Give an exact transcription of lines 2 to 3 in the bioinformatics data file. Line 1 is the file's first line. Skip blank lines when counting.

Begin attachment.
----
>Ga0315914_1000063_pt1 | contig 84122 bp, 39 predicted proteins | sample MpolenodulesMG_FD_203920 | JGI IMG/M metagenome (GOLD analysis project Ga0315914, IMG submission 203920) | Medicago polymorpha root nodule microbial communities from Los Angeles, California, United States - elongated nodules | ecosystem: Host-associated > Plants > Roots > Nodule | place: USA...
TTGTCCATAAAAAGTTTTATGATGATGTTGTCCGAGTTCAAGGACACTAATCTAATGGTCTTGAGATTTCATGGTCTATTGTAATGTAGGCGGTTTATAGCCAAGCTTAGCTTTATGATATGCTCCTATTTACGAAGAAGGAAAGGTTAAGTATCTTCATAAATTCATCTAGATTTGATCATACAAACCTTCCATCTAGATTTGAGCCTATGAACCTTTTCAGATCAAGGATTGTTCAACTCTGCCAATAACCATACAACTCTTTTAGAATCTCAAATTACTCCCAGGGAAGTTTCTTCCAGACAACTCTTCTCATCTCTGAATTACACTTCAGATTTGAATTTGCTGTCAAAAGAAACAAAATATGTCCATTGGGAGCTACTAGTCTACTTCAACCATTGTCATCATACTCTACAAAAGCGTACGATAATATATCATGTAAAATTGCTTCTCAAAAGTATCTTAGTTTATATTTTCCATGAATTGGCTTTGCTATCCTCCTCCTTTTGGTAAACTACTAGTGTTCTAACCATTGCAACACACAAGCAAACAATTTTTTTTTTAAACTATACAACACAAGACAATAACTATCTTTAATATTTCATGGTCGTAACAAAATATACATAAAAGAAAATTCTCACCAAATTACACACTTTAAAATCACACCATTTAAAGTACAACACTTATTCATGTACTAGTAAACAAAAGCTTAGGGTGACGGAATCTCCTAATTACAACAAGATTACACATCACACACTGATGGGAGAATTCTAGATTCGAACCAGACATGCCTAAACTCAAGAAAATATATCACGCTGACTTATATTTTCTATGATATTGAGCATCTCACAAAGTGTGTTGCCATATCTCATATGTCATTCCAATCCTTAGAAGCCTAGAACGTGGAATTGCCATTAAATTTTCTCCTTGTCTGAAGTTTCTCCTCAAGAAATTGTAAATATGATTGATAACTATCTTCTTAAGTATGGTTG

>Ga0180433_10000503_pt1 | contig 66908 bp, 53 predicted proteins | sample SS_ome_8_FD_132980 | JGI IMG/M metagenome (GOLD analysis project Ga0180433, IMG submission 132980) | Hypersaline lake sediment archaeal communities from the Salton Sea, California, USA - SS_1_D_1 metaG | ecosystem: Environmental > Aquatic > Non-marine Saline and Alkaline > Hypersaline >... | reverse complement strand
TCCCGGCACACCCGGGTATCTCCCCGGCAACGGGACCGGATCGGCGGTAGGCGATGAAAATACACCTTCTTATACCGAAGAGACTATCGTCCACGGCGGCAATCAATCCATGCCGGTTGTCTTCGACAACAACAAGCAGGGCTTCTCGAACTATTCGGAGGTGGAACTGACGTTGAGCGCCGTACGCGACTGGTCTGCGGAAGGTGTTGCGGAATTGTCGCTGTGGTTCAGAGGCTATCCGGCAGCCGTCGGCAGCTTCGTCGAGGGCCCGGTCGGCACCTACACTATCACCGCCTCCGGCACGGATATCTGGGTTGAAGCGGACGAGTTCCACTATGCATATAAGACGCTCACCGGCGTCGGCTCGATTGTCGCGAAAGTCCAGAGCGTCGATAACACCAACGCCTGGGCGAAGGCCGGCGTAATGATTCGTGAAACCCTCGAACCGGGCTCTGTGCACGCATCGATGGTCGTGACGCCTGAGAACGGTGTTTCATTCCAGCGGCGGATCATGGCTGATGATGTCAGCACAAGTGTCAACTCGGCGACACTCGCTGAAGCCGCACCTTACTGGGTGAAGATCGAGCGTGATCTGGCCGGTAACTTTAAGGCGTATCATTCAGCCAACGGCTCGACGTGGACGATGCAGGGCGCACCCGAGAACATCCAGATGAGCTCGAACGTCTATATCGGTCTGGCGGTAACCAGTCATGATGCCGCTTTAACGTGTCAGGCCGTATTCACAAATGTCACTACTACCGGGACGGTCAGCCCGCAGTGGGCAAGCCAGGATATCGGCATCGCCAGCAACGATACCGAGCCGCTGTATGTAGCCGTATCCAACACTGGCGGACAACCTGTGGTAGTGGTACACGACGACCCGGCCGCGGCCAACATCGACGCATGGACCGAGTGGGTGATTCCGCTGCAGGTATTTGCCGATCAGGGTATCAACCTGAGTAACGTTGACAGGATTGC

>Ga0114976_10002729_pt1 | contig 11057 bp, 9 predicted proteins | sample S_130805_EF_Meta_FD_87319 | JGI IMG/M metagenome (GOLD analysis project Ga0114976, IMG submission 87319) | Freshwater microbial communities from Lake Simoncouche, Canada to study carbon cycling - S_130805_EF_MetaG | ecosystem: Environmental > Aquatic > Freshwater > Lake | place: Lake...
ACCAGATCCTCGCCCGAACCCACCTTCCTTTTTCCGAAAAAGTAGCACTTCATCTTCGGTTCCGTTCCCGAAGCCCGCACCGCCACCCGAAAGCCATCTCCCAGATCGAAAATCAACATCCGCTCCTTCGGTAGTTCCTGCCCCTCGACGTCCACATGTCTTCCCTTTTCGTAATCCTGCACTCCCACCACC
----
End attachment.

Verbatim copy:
TTGTCCATAAAAAGTTTTATGATGATGTTGTCCGAGTTCAAGGACACTAATCTAATGGTCTTGAGATTTCATGGTCTATTGTAATGTAGGCGGTTTATAGCCAAGCTTAGCTTTATGATATGCTCCTATTTACGAAGAAGGAAAGGTTAAGTATCTTCATAAATTCATCTAGATTTGATCATACAAACCTTCCATCTAGATTTGAGCCTATGAACCTTTTCAGATCAAGGATTGTTCAACTCTGCCAATAACCATACAACTCTTTTAGAATCTCAAATTACTCCCAGGGAAGTTTCTTCCAGACAACTCTTCTCATCTCTGAATTACACTTCAGATTTGAATTTGCTGTCAAAAGAAACAAAATATGTCCATTGGGAGCTACTAGTCTACTTCAACCATTGTCATCATACTCTACAAAAGCGTACGATAATATATCATGTAAAATTGCTTCTCAAAAGTATCTTAGTTTATATTTTCCATGAATTGGCTTTGCTATCCTCCTCCTTTTGGTAAACTACTAGTGTTCTAACCATTGCAACACACAAGCAAACAATTTTTTTTTTAAACTATACAACACAAGACAATAACTATCTTTAATATTTCATGGTCGTAACAAAATATACATAAAAGAAAATTCTCACCAAATTACACACTTTAAAATCACACCATTTAAAGTACAACACTTATTCATGTACTAGTAAACAAAAGCTTAGGGTGACGGAATCTCCTAATTACAACAAGATTACACATCACACACTGATGGGAGAATTCTAGATTCGAACCAGACATGCCTAAACTCAAGAAAATATATCACGCTGACTTATATTTTCTATGATATTGAGCATCTCACAAAGTGTGTTGCCATATCTCATATGTCATTCCAATCCTTAGAAGCCTAGAACGTGGAATTGCCATTAAATTTTCTCCTTGTCTGAAGTTTCTCCTCAAGAAATTGTAAATATGATTGATAACTATCTTCTTAAGTATGGTTG

>Ga0180433_10000503_pt1 | contig 66908 bp, 53 predicted proteins | sample SS_ome_8_FD_132980 | JGI IMG/M metagenome (GOLD analysis project Ga0180433, IMG submission 132980) | Hypersaline lake sediment archaeal communities from the Salton Sea, California, USA - SS_1_D_1 metaG | ecosystem: Environmental > Aquatic > Non-marine Saline and Alkaline > Hypersaline >... | reverse complement strand